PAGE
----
The worst man-made environmental disaster in the history of America began on April 20, 2010. The Deepwater Horizon, a modern drilling rig exploring for oil and gas more than 3 miles below the surface of the Gulf of Mexico, exploded and sank two days later. • Eleven men were killed and 16 injured. Almost half a billion barrels of oil spilled into the gulf, causing incalculable damage to sea life and human life. More than $2 billion has already been spent in the effort to contain and mitigate the direct damage of the spill, and economic losses to gulf fishermen and tourism are still being calculated. It could be a decade or more before the long-term effects on the health of coastal residents and sea life can be assessed.
America's confidence in the private sector oil and gas industry was shaken. America's confidence in the capability of government to oversee an inherently risky use of public lands took another hit.
What caused this disaster?
With few exceptions, there has been a culture of complacency around safety issues within the oil and gas industry. This can be traced back to the wildcatter — the man who single-handedly brought in the oil wells of the American Southwest. The casualty in this Wild West culture has been safety.
Government regulation has been woefully underfunded, sometimes incompetent and often characterized by a cozy — literally and figuratively — relationship with the industry it is supposed to regulate. This situation has contributed to a pattern of industrial accidents that are among the highest in the world's oil- and gas-extracting nations.
Multiple failures on the Deepwater Horizon cascaded into the explosion on the rig: At least nine human and mechanical failures, oversights and misinterpretations led to the disaster. This was not an act of nature; it was a completely preventable human tragedy.
The response to the blowout was antiquated, slow and initially ineffective. The first major U.S. oil spill since 1989, when the Exxon Valdez went aground in Alaska, the Horizon disaster dwarfed Exxon Valdez in scale and impact. Stunningly, in those 20 intervening years, no progress had been made in technology or procedures to contain an oil spill or protect the water and land areas affected. It was almost a month after April 20 before an effective response was mounted and another two months before the spill, which spewed upwards of 60,000 barrels of oil a day into the gulf, was contained.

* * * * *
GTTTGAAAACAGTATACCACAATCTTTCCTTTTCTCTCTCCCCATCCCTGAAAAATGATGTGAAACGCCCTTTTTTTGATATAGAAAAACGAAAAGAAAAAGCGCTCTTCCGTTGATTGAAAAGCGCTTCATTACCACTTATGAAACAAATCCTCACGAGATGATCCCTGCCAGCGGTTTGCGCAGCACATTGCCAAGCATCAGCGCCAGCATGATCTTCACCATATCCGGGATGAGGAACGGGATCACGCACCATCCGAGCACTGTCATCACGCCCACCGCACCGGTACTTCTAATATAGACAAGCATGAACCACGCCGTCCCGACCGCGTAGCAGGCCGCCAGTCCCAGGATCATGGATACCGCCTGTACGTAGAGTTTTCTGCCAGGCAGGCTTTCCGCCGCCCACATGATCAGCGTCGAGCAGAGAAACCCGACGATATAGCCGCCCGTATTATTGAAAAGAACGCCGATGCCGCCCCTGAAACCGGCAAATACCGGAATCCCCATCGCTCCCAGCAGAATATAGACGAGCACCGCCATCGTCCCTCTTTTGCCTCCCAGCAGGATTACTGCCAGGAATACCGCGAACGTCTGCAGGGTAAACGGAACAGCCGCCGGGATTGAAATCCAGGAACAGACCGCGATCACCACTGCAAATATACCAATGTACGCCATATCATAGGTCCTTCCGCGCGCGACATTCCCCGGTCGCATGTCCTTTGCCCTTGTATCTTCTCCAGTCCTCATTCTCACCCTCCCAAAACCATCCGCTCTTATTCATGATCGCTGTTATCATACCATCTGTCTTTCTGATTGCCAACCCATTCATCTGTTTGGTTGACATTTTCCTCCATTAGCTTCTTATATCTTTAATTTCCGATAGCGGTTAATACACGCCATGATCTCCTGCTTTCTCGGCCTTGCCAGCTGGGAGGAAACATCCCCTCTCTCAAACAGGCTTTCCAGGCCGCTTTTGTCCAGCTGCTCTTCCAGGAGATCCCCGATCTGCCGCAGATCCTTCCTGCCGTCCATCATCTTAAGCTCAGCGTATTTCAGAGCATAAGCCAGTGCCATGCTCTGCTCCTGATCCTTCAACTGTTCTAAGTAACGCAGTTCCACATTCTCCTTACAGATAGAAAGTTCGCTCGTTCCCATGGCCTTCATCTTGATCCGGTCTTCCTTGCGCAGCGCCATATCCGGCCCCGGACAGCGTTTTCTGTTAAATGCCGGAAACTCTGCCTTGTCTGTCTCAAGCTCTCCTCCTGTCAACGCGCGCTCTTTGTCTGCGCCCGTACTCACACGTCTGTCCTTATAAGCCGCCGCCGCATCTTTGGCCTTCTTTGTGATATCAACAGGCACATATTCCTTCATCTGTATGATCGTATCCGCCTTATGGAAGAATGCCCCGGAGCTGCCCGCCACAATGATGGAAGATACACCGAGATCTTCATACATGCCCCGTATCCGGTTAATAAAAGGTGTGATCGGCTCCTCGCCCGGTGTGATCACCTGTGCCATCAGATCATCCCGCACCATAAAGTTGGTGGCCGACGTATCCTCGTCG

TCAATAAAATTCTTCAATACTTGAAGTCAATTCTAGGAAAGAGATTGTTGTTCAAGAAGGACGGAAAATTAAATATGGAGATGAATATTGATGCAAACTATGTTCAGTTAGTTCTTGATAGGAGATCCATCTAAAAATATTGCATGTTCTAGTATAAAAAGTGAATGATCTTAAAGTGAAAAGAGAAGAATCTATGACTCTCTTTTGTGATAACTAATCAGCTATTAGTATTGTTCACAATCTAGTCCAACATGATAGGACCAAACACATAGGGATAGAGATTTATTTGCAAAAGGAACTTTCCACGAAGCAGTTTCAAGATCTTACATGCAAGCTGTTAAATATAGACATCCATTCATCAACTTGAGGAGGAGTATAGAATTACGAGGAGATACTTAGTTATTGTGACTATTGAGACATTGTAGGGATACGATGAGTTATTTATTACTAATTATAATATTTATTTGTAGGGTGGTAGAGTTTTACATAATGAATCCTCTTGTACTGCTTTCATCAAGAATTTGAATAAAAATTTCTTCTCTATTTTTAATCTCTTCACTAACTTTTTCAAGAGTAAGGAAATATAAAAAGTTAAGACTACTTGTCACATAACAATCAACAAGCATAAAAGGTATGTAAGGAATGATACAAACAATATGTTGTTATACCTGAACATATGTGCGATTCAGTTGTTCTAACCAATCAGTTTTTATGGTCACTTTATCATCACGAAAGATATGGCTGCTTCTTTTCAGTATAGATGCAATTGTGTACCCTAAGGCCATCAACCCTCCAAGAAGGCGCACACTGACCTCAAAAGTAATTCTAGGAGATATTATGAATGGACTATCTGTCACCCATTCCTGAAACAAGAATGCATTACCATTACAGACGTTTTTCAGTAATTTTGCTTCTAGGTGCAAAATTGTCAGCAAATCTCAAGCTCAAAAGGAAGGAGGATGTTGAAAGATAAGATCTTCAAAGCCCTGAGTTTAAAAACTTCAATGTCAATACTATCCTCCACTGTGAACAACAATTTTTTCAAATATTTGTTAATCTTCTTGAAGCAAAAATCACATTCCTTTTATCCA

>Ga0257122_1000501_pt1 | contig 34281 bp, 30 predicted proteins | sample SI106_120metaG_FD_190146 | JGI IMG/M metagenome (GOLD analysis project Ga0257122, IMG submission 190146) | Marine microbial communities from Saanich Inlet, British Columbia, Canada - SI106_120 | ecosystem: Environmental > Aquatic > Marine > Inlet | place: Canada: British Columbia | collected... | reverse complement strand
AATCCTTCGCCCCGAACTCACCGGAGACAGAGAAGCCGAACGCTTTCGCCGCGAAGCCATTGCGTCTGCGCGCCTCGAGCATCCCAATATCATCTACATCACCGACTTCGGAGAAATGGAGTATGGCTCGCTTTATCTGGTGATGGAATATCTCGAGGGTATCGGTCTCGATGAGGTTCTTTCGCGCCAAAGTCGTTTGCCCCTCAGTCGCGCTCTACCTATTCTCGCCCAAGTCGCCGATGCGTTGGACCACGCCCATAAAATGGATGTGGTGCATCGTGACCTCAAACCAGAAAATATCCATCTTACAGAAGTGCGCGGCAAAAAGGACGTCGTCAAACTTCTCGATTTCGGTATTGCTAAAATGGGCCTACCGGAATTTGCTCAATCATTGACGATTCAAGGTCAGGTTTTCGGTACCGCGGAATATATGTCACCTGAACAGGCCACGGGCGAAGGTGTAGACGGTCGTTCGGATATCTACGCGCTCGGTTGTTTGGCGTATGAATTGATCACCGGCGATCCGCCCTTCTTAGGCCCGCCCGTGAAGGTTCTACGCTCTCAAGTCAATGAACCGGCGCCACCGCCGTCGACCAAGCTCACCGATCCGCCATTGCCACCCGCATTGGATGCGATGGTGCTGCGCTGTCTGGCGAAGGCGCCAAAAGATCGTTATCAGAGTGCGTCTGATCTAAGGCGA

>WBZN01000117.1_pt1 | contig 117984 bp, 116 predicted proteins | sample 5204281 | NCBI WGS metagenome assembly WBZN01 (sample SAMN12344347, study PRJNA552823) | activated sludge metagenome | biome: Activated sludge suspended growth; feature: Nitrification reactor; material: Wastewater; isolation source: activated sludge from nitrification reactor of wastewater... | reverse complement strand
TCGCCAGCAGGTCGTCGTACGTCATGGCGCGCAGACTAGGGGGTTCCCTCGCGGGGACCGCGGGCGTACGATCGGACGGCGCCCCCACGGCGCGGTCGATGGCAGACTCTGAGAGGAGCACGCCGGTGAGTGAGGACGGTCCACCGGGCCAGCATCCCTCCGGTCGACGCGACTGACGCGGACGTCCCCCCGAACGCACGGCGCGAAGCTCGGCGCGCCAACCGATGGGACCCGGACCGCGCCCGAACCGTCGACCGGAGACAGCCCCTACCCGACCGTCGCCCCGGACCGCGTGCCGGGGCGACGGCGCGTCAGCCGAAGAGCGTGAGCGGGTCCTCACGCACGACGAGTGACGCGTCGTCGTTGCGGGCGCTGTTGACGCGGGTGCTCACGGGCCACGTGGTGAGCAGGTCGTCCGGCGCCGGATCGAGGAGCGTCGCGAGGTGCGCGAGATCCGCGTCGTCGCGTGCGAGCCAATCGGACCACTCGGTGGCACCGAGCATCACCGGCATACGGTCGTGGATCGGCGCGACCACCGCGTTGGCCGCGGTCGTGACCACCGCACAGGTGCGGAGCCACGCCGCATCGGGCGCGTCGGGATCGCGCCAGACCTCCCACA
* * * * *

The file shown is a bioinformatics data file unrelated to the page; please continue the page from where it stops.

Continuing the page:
A fundamental question is whether we will learn from the Deepwater Horizon disaster and apply those lessons for a safer future.
Our commission is urging the offshore oil and gas industry to follow in the path of other high-risk industries such as nuclear power and chemical, which have established industry organizations to assure the highest standards of safety and complement effective governmental regulation. Each of these organizations was established in the wake of a disaster — Three Mile Island and Bhopal. It is an open question as to whether the offshore industry leaders will see Deepwater Horizon as a similar mandate and opportunity to act.
As a result of the Deepwater disaster, the Obama administration has committed to improving the offshore safety culture and the relationship between the federal government and industry before allowing further expansion of deepwater exploration and production. It's unclear, however, whether the new Congress — many of them elected on a pledge to reduce the size and influence of the federal government — will support urgently needed safety reforms in the practices and regulation of the offshore industry.
This is a wakeup call to the American people. Why are we drilling in deeper and inherently more risky offshore locations? The United States is consuming about 22 percent of the world's daily extraction of petroleum while it sits on top of less than 1.5 percent of the world's proved reserves. If we "drill baby drill" in an attempt to go totally independent, and if our thirst for petroleum continues at its current level, the United States will drain its remaining proven domestic oil reserves by 2031.
If we stay at our current 48 percent domestic and 52 percent imported oil, that date will only be extended to 2068. Unless we develop and sustain a national energy policy which will fundamentally change our petroleum addiction, the only choice our generation will have is whether to leave to our children or to our grandchildren an America totally dependent on foreign oil producers for its national security, economy and way of life.
I trust we will learn the lessons of Deepwater Horizon better than that.
Bob Graham is the co-chair of the Presidential Commission on the BP Deepwater Horizon Oil Spill and Offshore Drilling. He was governor of Florida from 1979-1987 and represented the state as a U.S. senator from 1987-2005.